“That’s what I would recommend. Slightly dilute it down with water and then use a brush to start scrubbing and build up that foam,” he says. “At the start, you get the brush to take off all the heavy stuff and then you can work down and get into the small little crevices and details. The final wipe is with your damp microfibre cloth and then you can dry it off with the other side of the cloth.”
Scottish company SneakersER was the other most frequently cited brand, with Gareth saying it’s the next best thing to the industrial products he uses in the Sneaker Surgery.
“I would highly rate that for the consumer — it’s a one-stop sneaker solution,” he says of its Premium Sneaker Cleaning Solution, which safely cleans suede, leather, mesh, nubuck, canvas and knitted uppers. It is sold individually (€14.95), or for beginners, Gareth recommends one of the kits, such as the duo, including a soft to medium bristle brush (€20.95, SneakersER.com).
“SneakersER are the best in the business when it comes to the full product range, and their liquid cleaner that you mix with water is far better than any other foam cleaners on the market,” Cliff says, adding that the Protecter Aerosol (€14.95, SneakersER.com) “works better than most [repellent sprays] as well”.
Robbie says “you can’t beat Jason Markk soap”, which is available as part of a Premium Deep Cleaning Kit (€20, Size?), while Cliff also likes the Happy Sole Sneaker Cleaner Spray (€10.99, TheStylingIrish.com). “That’s a brilliant spray to use, especially on the midsoles which gather up a lot of dirt, and it removes it very well. It’s the best midsole cleaner I’ve ever used,” he says.
For day-to-day use, Pat, Cliff and Stephen all recommend Sneaky Wipes (€4.99, SneakyBrand.eu), which have a textured side for removing dirt and a smooth side to wipe clean. “I would consider them the best wipes out there,” says Cliff, adding that he gives his sneakers a light wipe after each wear.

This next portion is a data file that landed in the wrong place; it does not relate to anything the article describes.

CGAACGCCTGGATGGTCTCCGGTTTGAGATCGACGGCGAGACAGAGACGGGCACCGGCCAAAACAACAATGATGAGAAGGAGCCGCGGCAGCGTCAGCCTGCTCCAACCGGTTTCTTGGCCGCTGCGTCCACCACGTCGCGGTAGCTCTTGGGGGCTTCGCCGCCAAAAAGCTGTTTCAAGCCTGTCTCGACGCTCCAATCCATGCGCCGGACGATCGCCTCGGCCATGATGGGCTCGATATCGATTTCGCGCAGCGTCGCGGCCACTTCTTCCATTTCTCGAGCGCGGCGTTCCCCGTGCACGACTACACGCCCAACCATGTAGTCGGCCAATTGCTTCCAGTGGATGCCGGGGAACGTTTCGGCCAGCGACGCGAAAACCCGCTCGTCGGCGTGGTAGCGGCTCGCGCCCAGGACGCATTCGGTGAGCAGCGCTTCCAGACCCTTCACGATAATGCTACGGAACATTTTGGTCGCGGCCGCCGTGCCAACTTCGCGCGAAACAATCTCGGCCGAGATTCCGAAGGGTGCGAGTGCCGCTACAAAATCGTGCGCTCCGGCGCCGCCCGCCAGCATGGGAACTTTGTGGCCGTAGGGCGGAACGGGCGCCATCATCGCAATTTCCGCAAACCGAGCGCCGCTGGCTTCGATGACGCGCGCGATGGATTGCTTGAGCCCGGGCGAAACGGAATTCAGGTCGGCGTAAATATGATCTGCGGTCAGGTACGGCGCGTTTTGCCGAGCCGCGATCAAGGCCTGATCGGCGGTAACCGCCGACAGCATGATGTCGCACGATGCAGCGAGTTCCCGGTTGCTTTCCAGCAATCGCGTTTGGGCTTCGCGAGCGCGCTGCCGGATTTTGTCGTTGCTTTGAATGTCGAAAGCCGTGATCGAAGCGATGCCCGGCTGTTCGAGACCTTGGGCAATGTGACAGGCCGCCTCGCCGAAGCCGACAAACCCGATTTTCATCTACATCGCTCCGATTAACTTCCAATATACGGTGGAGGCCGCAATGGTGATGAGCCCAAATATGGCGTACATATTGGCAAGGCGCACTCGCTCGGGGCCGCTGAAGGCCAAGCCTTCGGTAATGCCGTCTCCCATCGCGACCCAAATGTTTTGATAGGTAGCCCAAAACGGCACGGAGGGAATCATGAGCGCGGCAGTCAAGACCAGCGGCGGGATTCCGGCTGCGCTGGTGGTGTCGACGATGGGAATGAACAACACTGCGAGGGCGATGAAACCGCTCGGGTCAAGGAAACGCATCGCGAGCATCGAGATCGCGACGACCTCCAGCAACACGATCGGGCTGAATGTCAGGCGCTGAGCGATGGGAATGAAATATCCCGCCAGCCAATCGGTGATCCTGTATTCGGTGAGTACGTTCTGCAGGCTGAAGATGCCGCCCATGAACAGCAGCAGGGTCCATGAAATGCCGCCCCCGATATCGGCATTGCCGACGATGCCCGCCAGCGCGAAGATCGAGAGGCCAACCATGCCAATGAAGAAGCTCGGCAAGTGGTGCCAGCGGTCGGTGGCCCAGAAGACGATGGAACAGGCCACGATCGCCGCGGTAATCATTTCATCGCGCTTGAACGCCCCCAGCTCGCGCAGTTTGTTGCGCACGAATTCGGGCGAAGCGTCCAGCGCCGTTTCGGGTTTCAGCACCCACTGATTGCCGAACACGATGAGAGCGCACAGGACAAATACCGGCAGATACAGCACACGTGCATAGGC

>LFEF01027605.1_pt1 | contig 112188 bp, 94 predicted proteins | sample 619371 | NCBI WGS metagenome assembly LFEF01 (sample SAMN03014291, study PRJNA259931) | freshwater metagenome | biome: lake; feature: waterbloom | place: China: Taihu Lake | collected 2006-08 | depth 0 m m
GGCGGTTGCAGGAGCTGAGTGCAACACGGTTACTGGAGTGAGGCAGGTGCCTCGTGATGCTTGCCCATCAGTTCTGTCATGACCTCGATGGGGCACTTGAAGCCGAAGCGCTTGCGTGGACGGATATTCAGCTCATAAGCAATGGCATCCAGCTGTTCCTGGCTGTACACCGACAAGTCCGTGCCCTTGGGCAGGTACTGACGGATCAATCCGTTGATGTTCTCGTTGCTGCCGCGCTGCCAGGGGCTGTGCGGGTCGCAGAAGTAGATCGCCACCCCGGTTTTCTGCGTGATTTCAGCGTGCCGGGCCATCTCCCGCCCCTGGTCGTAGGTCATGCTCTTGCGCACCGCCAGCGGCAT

Take care when cleaning delicate materials by rubbing gently with the wipes rather than scrubbing. “I had a nightmare with this in the past where I cleaned the suede and colour ran from the suede into the white mesh on the shoe and completely ruined the mesh,” says Stephen.
SneakersER sells a range of Midsole Paint Pens (€14.95) in many different colours that Stephen recommends for touching up the midsole. “If the paint chips off or if you get scuffs on the midsole, the marker will freshen it up and have it looking brand new.”
For eliminating odours, Gareth uses a handheld steamer, but he says deodorisers will work well too. On a budget, he suggests the Scholl Fresh Step Shoe Spray (€5.25, pharmacies) or for a more high-end option, he recommends the SneakersER Neutralising Deodorant (€12.95).
Suede is particularly delicate, so Robbie likes to use a suede brush such as the Jason Markk Suede Cleaning Kit (€17, Size?), which includes a rubber eraser to lift dirt away. “You don’t want to put water on dyed suede, and most things just brush out,” he says.
Cliff and Stephen use the SneakersER solution and brush, and warn that brushing too hard can ruin the fabric, making it flat or removing clumps.
“Don’t oversaturate your brush,” says Gareth. “You want to try clean it dry first, use a suede rubber or eraser and then when you’re going in with a liquid, use as little liquid as possible. If you clean the suede, it goes crispy and you might think you’ve ruined them, but you need a stiff bristle brush, which will make the suede lovely and soft again.”